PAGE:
The majestic tiger and kingly lion both appeared as beautiful beasts, shiny coats and gleaming teeth, at war with their sad, big eyes. Were these animals aware of the burden they now carried to adopt some new brand of freedom, one which called for the right to live inside a cage? C’est faux, thought Emilie. This is wrong.
“So? What do you think?” Jacques-Henri seemed impatient, his chin twitching.
“I thought you wanted to save animals,” Emilie replied. “Why keep them here when a life inside is so dull and … grise?”
Jacques-Henri laughed but Emilie didn’t care for the sound. “Rousseau tells me, ‘Do no injury to your fellow-creatures,’ and he means it to extend our rights and morals to both animals and man. That’s what this menagerie will do, Emilie, it will save these living beings from certain death and help us come to understand them and their exotic ways.”
“Perhaps,” Emilie answered, lips pursed.
“Ah. You’re not convinced, ma cherie.”
In the silence that stretched between this string of words and the next, Emilie made a decision, quick and true. She would be the devoted wife who made a promise on the French Riviera four years earlier to honor and obey this man whose heart she shared as one, toujours. So the reply that followed was the only one she could give.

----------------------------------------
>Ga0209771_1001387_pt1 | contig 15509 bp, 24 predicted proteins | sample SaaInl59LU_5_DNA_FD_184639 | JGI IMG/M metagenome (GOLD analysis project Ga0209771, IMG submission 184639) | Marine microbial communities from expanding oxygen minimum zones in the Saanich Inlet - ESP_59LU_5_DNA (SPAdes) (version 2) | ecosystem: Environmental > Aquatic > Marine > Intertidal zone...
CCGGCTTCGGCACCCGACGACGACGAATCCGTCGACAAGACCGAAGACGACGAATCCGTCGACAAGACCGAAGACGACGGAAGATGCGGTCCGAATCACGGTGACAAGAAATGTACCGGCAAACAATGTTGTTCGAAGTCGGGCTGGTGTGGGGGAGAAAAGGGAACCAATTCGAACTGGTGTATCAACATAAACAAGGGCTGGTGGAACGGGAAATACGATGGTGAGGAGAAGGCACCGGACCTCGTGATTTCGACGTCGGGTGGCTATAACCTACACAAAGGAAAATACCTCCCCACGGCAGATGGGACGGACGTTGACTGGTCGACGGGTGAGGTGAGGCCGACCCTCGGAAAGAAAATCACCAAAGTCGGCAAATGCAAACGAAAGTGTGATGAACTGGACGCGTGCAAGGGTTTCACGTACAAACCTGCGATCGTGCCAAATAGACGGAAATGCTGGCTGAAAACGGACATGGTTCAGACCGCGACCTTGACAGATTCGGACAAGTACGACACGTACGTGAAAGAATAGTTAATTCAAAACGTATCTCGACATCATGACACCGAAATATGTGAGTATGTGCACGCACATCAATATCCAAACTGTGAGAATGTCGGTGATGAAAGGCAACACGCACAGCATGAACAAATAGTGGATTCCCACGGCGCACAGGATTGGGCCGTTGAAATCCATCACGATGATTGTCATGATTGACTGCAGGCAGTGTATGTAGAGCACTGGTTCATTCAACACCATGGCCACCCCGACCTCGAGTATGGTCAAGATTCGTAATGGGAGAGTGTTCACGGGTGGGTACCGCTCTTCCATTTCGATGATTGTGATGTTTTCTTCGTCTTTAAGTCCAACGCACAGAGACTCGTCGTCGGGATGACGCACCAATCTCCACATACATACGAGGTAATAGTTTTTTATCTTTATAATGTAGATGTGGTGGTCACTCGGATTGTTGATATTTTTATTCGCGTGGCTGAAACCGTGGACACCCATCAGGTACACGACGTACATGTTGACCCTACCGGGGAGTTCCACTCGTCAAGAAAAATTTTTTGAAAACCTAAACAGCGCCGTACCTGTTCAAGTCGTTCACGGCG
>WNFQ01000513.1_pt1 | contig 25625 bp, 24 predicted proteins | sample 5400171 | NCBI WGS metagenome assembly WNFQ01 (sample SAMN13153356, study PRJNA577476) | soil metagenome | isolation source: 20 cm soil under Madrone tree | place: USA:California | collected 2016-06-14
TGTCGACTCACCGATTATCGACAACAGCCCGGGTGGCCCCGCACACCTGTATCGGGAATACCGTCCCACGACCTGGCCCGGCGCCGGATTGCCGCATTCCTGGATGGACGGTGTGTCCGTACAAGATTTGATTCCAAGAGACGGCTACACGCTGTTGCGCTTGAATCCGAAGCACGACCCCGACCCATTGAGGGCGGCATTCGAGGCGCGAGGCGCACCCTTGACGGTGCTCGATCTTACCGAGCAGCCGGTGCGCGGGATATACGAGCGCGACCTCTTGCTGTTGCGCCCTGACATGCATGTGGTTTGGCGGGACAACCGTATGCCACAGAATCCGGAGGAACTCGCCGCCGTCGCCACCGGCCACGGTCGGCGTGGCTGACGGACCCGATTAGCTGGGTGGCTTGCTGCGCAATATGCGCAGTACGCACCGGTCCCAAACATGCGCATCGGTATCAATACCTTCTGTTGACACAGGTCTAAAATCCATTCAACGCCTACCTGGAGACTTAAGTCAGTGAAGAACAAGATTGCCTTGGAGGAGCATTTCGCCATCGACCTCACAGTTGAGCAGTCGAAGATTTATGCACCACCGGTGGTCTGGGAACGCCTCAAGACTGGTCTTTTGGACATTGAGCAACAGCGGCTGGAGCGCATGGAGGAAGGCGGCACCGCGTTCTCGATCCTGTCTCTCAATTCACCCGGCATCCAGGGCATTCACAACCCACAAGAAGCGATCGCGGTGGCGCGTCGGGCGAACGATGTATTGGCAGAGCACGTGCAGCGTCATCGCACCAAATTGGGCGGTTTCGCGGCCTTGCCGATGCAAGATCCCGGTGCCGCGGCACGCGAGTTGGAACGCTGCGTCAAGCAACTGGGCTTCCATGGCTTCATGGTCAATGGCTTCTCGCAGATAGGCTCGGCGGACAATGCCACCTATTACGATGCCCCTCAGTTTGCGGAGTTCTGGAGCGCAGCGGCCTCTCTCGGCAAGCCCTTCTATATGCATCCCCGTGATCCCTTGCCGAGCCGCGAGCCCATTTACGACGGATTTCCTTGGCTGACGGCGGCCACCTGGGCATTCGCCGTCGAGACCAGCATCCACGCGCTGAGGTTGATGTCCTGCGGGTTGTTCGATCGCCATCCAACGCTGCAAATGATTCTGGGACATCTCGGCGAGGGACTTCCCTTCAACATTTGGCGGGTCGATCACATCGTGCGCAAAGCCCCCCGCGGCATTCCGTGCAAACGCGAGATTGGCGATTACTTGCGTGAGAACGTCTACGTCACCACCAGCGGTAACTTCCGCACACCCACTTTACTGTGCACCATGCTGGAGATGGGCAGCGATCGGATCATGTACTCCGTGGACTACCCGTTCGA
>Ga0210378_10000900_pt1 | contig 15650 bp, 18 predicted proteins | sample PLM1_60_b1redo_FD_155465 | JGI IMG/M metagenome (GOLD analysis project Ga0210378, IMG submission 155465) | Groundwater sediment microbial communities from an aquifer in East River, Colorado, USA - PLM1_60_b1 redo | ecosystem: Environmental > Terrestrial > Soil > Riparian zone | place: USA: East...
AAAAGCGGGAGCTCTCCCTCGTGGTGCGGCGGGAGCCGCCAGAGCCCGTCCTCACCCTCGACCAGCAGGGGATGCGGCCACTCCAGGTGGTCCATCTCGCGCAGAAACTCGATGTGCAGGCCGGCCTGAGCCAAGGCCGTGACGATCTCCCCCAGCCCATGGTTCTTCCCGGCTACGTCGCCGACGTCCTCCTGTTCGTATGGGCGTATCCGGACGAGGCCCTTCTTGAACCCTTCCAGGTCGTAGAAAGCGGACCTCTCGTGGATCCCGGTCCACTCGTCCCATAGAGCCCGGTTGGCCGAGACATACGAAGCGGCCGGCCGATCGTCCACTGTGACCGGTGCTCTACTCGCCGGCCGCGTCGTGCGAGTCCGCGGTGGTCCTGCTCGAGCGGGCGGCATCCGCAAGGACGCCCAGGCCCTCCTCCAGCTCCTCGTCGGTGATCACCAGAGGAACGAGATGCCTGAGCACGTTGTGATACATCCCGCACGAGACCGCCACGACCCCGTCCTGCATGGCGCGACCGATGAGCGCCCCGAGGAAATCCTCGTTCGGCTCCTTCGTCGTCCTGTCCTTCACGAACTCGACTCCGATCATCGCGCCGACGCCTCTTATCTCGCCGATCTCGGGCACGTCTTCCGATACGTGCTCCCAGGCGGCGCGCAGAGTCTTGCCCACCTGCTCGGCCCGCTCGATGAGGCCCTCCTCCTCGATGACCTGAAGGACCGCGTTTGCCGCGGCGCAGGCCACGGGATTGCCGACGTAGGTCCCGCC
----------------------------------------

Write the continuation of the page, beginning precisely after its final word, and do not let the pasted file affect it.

“If this makes you happy, my darling Jacques-Henri, it makes me happy in every way.”
She left the Ménagerie du Jardin des plantes, running home and returning to the comfort of her master bath with the oversized tub. Emilie ripped off her dress with due dramatic flair and removed her tight, steel-caged corset, forever holding her inside the boundaries of its boning and cloth. From somewhere on her marble floor, she shed a single tear, crying for La Révolution, for all its lions and tigers now caged, for all its women with smoking secrets kept in sunny drawing rooms and for all its men thinking they had the right to kill. She lit her cigarette, watching the coils of smoke leave her mouth and float easily toward the window, then thought about what a grand day it was to have the courage to set them free.
[This story is part of the little word art series, creative collaborations with talented and passionate artists from around the world. This drawing of Emilie Valentin was drawn by Daniele Giampietro, an Italian fashion designer and illustrator. To view more of his amazing work, visit Daniele’s Instagram account here.]